PRSW has been used previously to characterize the decrease in LV systolic function (contractility) in the neonatal pig exposed to bypass10 because it is little affected by changes in loading conditions.11 12 The decrease in systolic function observed in our control piglets is similar in magnitude to that described previously.10 In contrast, in our study of post-CPB human neonates, we found abnormal systolic function.24 The apparent discrepancy is probably caused by inotropic agents being administered to all the infants but not to the pigs. Additionally, the echocardiographically derived ejection fraction used in the infants is more sensitive to alterations in loading than is PRSW. Whatever the basis, our results showed post-CPB depression of ventricular systolic function. However, mean PRSW was significantly higher in the sCR1 animals, which suggests that sCR1 has a useful role in maintaining systolic function in hearts exposed to CPB.
Myofilament Function and Structure
We used chemically skinned myocardial preparations to measure the sensitivity of the myofilaments to calcium: the relation between free calcium concentration and force (Reference 3232 , Figure 2⇑) in terms of pCa50 (the pCa at half the force generated under a saturating calcium concentration) and nH (a measure of the slope of the relation between force and pCa). Alterations in the myofilaments’ sensitivity to calcium can cause altered ventricular function. For example, β-tropomyosin overexpression increases the sensitivity of the myofilaments to calcium in vitro as measured by pCa50 and results in slower diastolic relaxation in vivo.33
nH was higher in the sCR1 group than in the controls (Figure 2⇑). In the absence of a shift in the pCa50, a smaller nH would be expected to result in a lower rate of diastolic relaxation. Our finding in the post-CPB sCR1 group of a higher nH and faster isovolumic ventricular relaxation is consistent with the effect of sCR1 in maintaining normal interaction between the myofilaments and calcium and preserving ventricular diastolic function.
We examined the myofilament proteins with the use of SDS-PAGE and Western blot analysis to search for possible mechanisms underlying the deleterious effects of CPB and the protective effects of sCRl. We were unable to demonstrate a difference in TnT proteolysis of post-CPB myocardium between the 2 groups, making it unlikely that proteolysis of myofilament proteins was a significant factor in the effects of sCR1 on post-CPB ventricular function in our piglets.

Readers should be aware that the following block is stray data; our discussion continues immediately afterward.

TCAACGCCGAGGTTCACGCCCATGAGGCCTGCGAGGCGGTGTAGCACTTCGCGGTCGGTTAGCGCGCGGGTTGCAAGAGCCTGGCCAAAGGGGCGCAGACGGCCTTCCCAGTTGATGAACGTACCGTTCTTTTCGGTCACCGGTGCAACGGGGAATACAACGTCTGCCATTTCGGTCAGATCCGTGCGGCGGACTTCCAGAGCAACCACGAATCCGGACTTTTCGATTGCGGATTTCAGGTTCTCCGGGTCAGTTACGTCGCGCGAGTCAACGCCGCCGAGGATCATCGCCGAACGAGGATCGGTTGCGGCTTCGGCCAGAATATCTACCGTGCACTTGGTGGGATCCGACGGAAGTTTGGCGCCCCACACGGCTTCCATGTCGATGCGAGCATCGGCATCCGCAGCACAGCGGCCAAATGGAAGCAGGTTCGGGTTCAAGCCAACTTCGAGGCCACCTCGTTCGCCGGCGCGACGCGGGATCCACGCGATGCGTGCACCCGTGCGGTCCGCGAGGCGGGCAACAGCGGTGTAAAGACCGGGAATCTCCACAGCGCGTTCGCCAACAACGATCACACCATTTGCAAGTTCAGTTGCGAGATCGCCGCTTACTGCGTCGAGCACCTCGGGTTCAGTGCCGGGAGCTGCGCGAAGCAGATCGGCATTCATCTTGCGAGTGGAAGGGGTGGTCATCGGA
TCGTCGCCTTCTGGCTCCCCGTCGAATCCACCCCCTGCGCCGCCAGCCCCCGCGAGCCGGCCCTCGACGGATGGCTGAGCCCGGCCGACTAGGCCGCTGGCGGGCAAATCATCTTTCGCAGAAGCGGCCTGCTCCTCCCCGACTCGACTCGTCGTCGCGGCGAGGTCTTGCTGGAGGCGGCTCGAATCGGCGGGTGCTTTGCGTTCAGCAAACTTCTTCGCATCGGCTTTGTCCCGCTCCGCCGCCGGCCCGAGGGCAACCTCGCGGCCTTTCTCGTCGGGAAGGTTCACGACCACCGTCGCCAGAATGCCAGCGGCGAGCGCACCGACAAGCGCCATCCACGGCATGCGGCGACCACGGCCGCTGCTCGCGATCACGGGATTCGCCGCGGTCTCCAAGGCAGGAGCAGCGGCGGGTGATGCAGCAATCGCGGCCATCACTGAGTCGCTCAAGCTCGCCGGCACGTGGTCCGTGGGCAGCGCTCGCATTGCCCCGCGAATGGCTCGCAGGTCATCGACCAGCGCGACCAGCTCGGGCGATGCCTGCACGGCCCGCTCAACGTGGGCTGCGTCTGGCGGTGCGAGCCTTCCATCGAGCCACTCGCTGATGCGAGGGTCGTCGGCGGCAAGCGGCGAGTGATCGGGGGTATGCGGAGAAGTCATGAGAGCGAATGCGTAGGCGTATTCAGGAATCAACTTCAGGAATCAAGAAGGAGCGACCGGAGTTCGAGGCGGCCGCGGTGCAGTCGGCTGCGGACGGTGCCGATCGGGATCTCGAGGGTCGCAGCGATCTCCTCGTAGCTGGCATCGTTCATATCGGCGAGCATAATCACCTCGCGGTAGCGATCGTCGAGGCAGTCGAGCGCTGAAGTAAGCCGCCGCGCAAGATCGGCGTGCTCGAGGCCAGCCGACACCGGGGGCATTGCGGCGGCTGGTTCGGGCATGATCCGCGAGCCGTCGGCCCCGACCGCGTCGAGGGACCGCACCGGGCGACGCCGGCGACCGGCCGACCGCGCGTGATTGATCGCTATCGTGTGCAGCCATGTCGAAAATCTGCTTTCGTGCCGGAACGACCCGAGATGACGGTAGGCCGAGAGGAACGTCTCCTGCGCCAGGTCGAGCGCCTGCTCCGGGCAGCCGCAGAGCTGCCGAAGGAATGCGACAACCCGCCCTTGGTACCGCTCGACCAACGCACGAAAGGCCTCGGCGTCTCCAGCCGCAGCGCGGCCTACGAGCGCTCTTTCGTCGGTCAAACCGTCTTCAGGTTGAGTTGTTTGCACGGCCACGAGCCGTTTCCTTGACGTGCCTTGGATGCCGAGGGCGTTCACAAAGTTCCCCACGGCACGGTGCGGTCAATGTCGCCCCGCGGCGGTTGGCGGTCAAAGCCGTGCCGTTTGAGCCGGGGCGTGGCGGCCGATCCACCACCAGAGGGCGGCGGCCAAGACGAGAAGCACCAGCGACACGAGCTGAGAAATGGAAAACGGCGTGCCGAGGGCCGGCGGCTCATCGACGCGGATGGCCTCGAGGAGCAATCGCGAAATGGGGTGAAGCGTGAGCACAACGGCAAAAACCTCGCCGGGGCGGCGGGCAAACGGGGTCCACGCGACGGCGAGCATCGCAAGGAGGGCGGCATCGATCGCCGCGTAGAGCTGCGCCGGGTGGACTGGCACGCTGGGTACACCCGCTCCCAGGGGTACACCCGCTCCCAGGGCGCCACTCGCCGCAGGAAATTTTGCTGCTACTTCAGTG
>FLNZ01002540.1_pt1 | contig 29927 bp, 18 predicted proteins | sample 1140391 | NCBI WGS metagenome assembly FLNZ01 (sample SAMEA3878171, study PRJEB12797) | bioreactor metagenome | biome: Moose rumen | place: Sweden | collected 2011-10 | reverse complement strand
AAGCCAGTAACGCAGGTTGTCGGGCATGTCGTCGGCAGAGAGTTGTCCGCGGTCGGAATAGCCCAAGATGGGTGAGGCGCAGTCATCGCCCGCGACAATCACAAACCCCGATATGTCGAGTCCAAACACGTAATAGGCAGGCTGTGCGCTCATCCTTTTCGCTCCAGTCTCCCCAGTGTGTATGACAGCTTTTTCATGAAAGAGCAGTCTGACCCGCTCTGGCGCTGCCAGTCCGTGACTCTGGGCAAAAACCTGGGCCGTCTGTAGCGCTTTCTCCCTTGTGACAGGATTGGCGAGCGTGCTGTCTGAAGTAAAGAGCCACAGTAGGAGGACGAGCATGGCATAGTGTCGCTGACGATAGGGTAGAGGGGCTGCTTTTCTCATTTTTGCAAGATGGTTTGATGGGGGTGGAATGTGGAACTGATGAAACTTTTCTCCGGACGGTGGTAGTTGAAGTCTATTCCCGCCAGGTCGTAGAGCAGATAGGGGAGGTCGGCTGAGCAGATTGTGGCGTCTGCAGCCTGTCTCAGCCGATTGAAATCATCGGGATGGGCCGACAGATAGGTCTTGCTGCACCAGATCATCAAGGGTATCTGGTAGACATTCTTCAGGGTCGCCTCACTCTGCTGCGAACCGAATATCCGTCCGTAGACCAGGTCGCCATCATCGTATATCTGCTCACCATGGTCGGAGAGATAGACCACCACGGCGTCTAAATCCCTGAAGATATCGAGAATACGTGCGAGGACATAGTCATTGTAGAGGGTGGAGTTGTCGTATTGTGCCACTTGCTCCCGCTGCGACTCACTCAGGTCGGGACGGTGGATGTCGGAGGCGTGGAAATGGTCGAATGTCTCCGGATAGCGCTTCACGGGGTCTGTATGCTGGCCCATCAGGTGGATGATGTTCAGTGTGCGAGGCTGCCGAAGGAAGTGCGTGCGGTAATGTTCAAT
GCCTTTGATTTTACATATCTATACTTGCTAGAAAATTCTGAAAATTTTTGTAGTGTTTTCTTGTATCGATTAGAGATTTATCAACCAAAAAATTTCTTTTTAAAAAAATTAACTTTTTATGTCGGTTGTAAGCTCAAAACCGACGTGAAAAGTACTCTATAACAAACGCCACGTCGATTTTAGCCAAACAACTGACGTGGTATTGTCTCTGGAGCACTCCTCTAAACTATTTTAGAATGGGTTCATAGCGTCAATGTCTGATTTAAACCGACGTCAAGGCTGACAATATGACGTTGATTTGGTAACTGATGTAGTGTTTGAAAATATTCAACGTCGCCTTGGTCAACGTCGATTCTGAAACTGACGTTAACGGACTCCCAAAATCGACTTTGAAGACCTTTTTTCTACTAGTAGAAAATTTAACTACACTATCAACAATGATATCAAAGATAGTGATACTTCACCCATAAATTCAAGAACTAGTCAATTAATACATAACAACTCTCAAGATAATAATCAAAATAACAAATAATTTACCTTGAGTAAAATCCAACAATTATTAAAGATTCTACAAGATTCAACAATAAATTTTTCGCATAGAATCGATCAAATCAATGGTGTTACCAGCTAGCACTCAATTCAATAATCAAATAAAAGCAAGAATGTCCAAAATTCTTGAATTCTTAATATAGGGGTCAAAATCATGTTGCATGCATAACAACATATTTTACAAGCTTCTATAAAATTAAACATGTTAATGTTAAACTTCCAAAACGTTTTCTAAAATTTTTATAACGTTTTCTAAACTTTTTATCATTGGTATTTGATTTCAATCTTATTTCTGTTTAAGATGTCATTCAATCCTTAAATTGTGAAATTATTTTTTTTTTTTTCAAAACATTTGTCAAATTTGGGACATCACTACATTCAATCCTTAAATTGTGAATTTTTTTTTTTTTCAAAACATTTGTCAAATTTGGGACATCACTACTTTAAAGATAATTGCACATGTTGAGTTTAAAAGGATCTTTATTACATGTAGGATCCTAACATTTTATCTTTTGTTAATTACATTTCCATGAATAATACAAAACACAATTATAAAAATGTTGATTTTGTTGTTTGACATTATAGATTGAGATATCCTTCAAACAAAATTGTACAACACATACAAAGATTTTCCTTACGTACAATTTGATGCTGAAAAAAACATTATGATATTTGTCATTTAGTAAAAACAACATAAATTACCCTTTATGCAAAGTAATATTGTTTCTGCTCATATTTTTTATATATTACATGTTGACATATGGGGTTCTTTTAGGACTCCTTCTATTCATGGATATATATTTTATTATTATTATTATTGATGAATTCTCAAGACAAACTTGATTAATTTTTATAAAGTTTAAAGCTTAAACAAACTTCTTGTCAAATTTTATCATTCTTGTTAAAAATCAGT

CPB in the neonatal human and pig affects pulmonary function.1 2 3 6 8 24 In our previous study of the effects of CPB on the neonatal human, ventricular diastolic and pulmonary dysfunction in affected infants contributed to post-CPB morbidity,24 tripling the duration of mechanical ventilation after surgery. The significantly higher arterial Po2 after CPB in the sCR1 animals suggests that sCR1 protects lung function. Gillinov et al6 reported, in young pigs, that after CPB, PVR increased by 338% in control but only by 147% in sCR1-treated animals. Our results from neonatal pigs show very similar results: After CPB, PVR increased by 350% and 120% in the control and sCR1 groups, respectively.
This study demonstrates that sCR1 protects the myocardium and lungs from some of the deleterious effects of CPB. A greater effect is seen early after CPB. Given that sCR1 is a specific inhibitor of complement activation, our results support the hypothesis that complement activation is an important contributor to the post-CPB syndrome. The protection by sCR1 of ventricular diastolic function appears to be based, at least in part, on preservation of myofilament cooperativity at the sarcomere level. The decrease in the pathophysiological consequences of CPB in pigs that have received sCR1 suggests that sCR1 may be useful in decreasing the effects of CPB on the infant.
This study was supported in part by the National Institutes of Heath (grants HL-42250 and HL-20749) and the Children’s Heart Foundation. We thank Avant Immunotherapeutics and Dr Henry Marsh for the sCR1.
- Received April 27, 1999.
- Revision received August 6, 1999.
- Accepted August 16, 1999.
- Copyright © 2000 by American Heart Association